But alas, despite my negavitity, I don't want to give the wrong impression. "Code Geass" has a good plot, it just doesn't have a great plot, and it's certainly not as intellectual as it's trying to appear to be. However, if viewed as a newcomer, or as something that's just plain fun, the plot is definitely a joy, and sometimes, that's all that matters.
In regards to pacing, "Code Geass" is a very well paced show. The show is 25 episodes in length, and something happens in pretty much every episode, with major events occurring frequently, and little time feeling wasted. Pretty much all stories are of relevance to plot, and progression is very nice. However, there is one episode that does feel rather misplaced, which is episode 6. Aside from a few scenes, the episode was basically Lelouch and Suzaku chasing after a fucking cat. And although it was amusing, it really served no purpose to the plot other than give Lelouch a little scare about his identity being revealed.
In regards to it's conclusion, "Code Geass" ends very well, and on a high, tension filled note. The ending itself is a cliffhanger, however, a second season was confirmed, and has been made, so the ending leaves the series with a very open ended conclusion, allowing the viewer to ponder what just happened before moving onto the second season. The conclusion is a very well handled emotional climax, where all the tension, drama and epicness simply build up to it's peak, before ending everything with a bang. It's great! More Anime need to do cliffhangers this fantastic!
So plot wise, "Code Geass" is very good. It's certainly not the best story in the world, but it's good enough that you'll love it, even if you do notice it's flaws and mishaps, something that isn't hard to overlook if you switch off your brain.
The characters in "Code Geass" are fairly strong. I will detail some main ones below:
Lelouch Vi Britannia: Lelouch is the primary protagonist of the show. A member of the Britannian Royal Family, he has sworn revenge on his family for the death of his Mother, and is hiding in Japan, posing as a High School student. With his new power of Geass, Lelouch decides to use this power to create an army of followers, and overthrow the empire with it, achieving his revenge.
As a character, Lelouch is very strong. His personality is very well founded and is both relateable and believable. When around his friends and those he loves, Lelouch is a very kind and gentle soul, who is loved by all, and is well liked. However, while under the guise of Zero, and achieving his goals, Lelouch is shown to be a very tactical person, with a lot of masked anger and hatred. He even shows an "evil" streak sometimes, which sometimes involves him laughing like a maniac and being a cocky bastard.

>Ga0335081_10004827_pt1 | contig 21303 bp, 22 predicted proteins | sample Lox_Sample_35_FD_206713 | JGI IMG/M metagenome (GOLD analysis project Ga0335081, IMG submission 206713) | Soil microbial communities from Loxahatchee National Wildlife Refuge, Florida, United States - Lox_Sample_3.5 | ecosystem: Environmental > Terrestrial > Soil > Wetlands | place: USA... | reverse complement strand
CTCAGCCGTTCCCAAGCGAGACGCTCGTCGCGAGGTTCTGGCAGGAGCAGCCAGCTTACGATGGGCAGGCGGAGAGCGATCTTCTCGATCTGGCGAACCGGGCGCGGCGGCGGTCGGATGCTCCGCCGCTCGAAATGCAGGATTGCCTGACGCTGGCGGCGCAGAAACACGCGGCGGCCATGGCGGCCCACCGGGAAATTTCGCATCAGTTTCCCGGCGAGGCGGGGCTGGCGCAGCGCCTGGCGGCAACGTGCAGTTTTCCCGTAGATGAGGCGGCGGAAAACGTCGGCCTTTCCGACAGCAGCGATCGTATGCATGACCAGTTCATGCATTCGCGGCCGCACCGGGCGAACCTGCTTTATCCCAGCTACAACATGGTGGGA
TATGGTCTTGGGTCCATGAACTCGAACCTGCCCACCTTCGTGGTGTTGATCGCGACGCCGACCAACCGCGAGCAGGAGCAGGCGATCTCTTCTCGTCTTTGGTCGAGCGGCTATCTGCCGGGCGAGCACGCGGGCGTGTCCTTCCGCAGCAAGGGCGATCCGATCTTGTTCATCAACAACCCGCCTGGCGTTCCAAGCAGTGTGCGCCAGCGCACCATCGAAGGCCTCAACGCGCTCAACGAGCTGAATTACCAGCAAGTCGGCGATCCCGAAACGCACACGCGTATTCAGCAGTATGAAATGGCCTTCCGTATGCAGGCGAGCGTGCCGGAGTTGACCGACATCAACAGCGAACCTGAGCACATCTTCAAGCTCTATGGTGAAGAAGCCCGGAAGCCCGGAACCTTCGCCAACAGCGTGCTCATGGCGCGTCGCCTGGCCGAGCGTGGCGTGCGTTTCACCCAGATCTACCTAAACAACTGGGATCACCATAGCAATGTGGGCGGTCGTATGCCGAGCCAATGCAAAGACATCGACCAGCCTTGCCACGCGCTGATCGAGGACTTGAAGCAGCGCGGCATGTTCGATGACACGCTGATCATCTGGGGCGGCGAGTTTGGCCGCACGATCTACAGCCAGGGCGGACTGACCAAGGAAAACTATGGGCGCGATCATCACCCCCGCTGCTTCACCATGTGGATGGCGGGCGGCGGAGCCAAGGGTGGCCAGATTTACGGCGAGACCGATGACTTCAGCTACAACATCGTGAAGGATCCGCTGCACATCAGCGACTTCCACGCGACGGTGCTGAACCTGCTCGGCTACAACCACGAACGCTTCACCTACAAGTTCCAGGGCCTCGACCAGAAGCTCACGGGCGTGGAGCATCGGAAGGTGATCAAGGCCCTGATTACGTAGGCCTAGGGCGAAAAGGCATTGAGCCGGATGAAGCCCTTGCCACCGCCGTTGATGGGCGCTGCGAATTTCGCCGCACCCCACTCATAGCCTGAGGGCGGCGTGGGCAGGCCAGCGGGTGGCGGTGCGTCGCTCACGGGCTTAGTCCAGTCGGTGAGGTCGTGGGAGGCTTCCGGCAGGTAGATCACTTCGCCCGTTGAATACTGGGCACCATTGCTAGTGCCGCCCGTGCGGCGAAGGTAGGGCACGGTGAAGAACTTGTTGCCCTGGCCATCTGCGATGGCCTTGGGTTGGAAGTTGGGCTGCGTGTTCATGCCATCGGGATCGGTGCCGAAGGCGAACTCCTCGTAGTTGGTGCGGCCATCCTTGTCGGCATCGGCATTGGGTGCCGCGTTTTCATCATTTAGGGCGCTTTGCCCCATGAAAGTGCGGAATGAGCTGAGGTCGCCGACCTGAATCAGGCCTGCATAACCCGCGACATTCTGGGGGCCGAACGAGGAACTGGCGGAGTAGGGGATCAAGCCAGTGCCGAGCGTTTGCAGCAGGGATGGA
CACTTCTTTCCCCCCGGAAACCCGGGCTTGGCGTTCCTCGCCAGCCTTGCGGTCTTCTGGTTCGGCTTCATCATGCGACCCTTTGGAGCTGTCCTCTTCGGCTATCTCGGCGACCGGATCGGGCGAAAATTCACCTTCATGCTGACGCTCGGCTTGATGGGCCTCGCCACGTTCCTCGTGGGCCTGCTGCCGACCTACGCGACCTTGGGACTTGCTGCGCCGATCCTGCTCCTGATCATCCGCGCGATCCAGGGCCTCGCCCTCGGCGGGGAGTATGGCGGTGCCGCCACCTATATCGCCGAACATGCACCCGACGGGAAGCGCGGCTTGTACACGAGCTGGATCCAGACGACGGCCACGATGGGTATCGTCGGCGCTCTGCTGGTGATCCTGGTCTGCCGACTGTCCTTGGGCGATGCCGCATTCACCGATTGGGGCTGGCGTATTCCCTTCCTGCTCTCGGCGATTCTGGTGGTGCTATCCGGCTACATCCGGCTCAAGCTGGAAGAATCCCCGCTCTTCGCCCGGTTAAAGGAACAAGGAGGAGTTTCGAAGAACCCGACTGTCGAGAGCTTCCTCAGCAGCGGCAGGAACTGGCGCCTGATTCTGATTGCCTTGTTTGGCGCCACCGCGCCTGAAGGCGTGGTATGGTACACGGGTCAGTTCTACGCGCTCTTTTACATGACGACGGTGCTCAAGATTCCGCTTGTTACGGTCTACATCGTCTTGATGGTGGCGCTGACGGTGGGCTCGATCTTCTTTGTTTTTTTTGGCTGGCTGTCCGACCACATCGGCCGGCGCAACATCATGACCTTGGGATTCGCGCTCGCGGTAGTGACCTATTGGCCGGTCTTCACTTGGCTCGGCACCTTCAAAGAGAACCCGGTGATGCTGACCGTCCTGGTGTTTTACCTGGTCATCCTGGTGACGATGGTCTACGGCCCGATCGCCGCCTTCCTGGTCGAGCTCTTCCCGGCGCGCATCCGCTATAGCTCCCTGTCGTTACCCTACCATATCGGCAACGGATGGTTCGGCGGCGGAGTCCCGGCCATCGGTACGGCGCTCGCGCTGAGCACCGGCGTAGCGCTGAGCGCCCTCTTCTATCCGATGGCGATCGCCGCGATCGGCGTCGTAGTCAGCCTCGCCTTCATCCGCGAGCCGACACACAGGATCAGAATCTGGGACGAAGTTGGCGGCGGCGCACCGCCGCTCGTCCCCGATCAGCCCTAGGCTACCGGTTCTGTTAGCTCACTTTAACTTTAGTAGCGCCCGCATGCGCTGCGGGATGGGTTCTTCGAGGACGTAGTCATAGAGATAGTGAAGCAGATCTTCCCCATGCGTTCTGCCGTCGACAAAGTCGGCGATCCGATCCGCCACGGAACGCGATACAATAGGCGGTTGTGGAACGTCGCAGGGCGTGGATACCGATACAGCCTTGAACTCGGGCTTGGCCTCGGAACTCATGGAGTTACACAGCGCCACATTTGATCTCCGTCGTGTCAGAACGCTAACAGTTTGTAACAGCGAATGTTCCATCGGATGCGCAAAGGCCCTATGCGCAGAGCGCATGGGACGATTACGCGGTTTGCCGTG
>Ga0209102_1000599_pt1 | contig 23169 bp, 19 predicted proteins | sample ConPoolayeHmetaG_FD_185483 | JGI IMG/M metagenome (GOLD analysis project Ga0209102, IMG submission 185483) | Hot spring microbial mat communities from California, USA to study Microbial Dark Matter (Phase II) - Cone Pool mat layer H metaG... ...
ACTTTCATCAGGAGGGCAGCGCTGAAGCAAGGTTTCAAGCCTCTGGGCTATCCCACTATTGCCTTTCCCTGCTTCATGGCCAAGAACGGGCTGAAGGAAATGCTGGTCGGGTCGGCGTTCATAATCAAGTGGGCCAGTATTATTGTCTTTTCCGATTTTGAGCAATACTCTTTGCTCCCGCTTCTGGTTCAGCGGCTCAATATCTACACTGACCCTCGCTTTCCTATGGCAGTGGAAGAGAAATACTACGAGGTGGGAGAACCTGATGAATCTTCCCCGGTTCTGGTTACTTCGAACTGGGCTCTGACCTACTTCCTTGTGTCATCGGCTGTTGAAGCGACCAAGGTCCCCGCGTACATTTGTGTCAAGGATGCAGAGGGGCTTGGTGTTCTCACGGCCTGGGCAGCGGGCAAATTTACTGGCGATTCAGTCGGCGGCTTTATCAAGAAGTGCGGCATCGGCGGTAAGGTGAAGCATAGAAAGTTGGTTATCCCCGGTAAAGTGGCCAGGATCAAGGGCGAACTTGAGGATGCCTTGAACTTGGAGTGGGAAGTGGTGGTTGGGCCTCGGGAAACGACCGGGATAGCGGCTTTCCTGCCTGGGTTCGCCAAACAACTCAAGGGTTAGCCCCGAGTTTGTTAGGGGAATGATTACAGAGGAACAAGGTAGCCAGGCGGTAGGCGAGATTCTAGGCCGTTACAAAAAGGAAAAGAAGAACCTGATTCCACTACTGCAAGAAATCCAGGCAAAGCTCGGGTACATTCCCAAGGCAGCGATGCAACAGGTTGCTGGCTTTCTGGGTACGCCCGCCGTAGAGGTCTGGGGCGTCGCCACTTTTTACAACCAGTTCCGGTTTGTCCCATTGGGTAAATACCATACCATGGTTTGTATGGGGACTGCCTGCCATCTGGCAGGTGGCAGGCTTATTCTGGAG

His tactial genius is what makes Lelouch so loveable as a character, as well as his duo personality. Lelouch is very charismatic, and his charisma is so great that he's just a joy to watch. It's interesting to see his plans unfold, and he's just a really epic character. I really like him.
Lelouch also develops very well as a character, and his development is very believable. Overall, he's a fantastic protagonist, and he pretty much makes the show as good as it is.
C.C: C.C is Lelouch's companion, and the girl who gave him the power over Geass. She is immortal, and as such, cannot be killed, nor does she age. She has decided to aid Lelouch as much as possible, and serves as his right hand woman.
As a character, C.C is of the emotionless companion type, thus, she rarely expresses her feelings and as such, isn't the most interesting of characters, as her interactions are almost non-existent. However, she is developed rather decently, and as such, is still a very good character.
Suzaku Kurarugi: Suzaku is Lelouch' childhood friend, and is the son of the deceased Japanese Prime Minister. Although he is Japanese, Suzaku has been accepted into the Britannian Military, and thus, without his knowledge, ends up being an arch rival to Lelouch, always getting in his way. Suzaku is eventually chosen to pilot a Knightmare Mecha known as "Lancelot" and decides to use his idealogy to try to "fix" Britannia from the inside.
As a character, Suzaku is pretty decent. His personality is slightly annoying, with him being full of angst and always making stupid as fuck decisions, with an idealogy that makes no fucking sense whilst always being a massive hypocrite. However, you either love him, or you love to hate him.
Suzaku also develops fairly well, with him starting out as a simple soldier only to later become someone blinded by his ideals. It's simple, but it works and it's believable.
Kallen Kozuki: Kallen is the secondary female character of the series. She is a high school student at Lelouch' high school, but is secretly Japanese, and is a terrorist trying to overthrow the Britannian Empires rule. She ends up joining Lelouch in his quest for revenge, along with her terrorist friends, although she is unaware of his true identity or his powers.
Kallen is a very likeable character. She is strong willed, determined, and filled with energy and has a very strong air about her. She also serves as Suzaku's Mecha rival, due to her piloting a Knightmare Mecha that always combats Suzaku's. The rivalry between them is very well done.
As a character, Kallen develops very well too, originally starting out as a cold-hearted terrorist, she begins to show a softer and more caring side to her. She's a great character.
On a side note, Kallen also provides most of the series' fan-service, which is fun I suppose if that's your thing.